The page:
"The welfare of the victim is paramount and we work closely with other agencies such as the SARC, independent sexual violence advisors and crisis workers to ensure they are supported all the way. We will be asking a lot from the victim as we work through the process - asking them to complete a medical if it's still within the window of opportunity, undergo the interview and the uncertain wait while the case is being investigated for confirmation about where it is going to go. If it does move forward beyond the investigation then it heads into the court process and then the waiting for the trail. I think it's a massive ask of people and we do understand that.
"We try to explain the medical side of things to the victim as much as we can. I think if we explain why taking samples is important it helps to relieve some of the anxiety around this part of the investigation - it tends to be the bit that worries people the most. Officers have training with a crime scene investigator to gain a better understanding of what forensic evidence we need to preserve. Every case is different and medically we have to take different samples based on what has happened to that person. So it does help to have an understanding and forensic awareness.
"SOITs are heavily involved in the interview with the victim and complete all the safeguarding. We can also be involved in the interviewing of the suspects. Often no one can really quite understand the case like the SOIT because they have had the account from the victim and know what to challenge the suspect on as they are going through their account.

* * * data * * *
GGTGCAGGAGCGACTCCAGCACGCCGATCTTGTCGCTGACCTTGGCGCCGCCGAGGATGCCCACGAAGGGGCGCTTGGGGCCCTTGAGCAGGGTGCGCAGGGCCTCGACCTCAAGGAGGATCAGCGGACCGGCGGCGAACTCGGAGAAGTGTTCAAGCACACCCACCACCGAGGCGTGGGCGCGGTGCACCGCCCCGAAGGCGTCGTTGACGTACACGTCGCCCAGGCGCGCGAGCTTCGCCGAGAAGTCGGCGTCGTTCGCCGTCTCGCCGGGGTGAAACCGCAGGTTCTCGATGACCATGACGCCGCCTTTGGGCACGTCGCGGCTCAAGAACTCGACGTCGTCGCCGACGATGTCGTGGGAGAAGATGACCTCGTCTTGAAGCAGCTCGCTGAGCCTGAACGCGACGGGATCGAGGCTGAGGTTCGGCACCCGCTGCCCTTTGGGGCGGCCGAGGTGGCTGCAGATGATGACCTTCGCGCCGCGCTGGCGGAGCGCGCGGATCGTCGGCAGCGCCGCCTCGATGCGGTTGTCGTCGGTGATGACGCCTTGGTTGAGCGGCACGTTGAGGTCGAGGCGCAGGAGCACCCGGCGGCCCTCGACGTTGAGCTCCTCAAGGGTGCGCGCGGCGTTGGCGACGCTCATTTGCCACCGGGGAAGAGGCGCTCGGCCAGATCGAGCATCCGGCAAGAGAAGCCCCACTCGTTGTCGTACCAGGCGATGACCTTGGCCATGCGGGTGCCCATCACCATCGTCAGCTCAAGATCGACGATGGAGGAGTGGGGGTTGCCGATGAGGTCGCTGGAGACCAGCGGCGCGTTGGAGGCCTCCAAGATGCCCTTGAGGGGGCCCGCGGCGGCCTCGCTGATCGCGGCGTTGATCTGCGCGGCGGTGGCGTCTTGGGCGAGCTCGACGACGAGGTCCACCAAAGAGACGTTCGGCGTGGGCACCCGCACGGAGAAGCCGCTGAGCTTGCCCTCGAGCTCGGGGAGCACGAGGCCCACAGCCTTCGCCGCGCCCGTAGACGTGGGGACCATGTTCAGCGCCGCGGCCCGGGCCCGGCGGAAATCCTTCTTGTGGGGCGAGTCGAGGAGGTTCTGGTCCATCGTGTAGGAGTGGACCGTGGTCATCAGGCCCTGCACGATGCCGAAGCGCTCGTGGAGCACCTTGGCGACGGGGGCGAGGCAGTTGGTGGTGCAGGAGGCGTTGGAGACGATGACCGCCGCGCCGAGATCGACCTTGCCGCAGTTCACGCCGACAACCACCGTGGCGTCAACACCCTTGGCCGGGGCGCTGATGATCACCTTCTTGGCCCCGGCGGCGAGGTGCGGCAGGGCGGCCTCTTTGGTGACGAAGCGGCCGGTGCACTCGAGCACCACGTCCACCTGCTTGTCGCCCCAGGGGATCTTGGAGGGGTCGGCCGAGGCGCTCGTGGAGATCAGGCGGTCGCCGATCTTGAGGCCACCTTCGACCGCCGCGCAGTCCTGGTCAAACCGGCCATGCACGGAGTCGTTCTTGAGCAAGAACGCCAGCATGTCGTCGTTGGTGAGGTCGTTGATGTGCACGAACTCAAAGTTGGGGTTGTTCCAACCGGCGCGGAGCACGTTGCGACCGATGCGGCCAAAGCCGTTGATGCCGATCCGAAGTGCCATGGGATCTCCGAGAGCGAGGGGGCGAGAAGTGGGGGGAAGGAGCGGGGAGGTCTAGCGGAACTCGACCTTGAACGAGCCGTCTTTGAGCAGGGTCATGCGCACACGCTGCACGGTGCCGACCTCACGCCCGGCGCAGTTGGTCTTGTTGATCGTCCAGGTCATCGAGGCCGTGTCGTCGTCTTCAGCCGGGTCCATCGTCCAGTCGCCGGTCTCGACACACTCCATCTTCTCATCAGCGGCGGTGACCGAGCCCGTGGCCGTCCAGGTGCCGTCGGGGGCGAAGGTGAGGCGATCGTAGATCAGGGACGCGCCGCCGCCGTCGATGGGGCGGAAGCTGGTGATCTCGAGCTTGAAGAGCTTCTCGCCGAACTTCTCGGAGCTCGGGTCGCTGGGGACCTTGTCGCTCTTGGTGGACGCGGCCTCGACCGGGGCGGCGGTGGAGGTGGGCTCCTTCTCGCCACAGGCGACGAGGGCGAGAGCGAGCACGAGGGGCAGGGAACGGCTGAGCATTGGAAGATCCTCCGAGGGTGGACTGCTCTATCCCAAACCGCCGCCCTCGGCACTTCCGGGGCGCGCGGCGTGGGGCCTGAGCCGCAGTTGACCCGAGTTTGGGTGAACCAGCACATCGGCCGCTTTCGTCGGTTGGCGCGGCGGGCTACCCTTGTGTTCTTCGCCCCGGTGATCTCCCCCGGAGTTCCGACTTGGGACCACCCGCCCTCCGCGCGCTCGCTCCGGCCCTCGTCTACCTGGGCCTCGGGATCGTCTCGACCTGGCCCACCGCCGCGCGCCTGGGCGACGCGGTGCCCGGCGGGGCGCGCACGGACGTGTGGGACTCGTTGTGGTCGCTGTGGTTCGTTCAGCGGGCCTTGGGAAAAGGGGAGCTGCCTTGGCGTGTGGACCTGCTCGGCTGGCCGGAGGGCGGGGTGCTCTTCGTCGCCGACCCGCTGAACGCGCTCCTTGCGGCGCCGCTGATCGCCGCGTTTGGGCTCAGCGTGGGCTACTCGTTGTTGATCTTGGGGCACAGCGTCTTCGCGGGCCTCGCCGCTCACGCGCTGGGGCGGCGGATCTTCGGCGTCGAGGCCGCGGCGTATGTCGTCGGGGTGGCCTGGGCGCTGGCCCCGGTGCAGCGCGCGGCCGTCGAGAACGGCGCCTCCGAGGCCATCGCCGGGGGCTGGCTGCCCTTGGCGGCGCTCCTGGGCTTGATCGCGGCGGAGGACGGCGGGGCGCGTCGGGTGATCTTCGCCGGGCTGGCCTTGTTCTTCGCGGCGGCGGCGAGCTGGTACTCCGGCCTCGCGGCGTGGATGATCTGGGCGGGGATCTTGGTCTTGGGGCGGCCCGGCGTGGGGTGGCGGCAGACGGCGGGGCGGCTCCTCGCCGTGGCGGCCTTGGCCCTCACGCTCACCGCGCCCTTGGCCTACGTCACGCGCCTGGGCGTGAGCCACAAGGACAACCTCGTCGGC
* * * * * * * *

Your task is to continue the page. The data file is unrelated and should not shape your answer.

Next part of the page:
"The SOIT will keep in touch with the victim as often as they want. Some people only want to be updated when there are significant things and then others really need a lot of help and support. We try and work with the ISVAs who are able to take on the emotional support side of the case while we can get on with the investigation. But generally most contact with the victim will go through the SOIT. If the investigating officer or CPS needs to go back revisit some further points about the case or needs more information I will be that point of contact.
"When a case does go to court I will go with that person on the first day of the trial or whenever they are called to give evidence. I will sit in the waiting room with them. It's not surprising that victims find going to court a massively daunting process as it is for most people but we help to make things as easy as possible.
"We will have met prior to going to court to re-watch any filmed accounts to refresh the victims memory, sometimes there has been a years gap since giving the account and it being shown in court. We will have spoken about the process of going to court and any special measures - the screen, video links or whatever has been authorised for that person. I will keep in touch with them throughout the trail and as soon as we get the result from court I will let them know, which I like to do in person.
"Whether the final result is a conviction at court for the offender or not, victims are often relieved to have been able to tell their story and it have been taken seriously."
"Unfortunately it is still difficult to know how many people are reluctant to come to the police after an assault. I get the feeling that there are lot of people that don't report these types of crimes.
"From speaking to the ISVAs (independent sexual violence advisors) there are a lot of women they are supporting who don't have on going cases with the police. The process, through nobody's fault, puts people off.
"However, we do want people to come forward to seek justice. We can always guarantee that the complaint will be taken seriously and thoroughly investigated."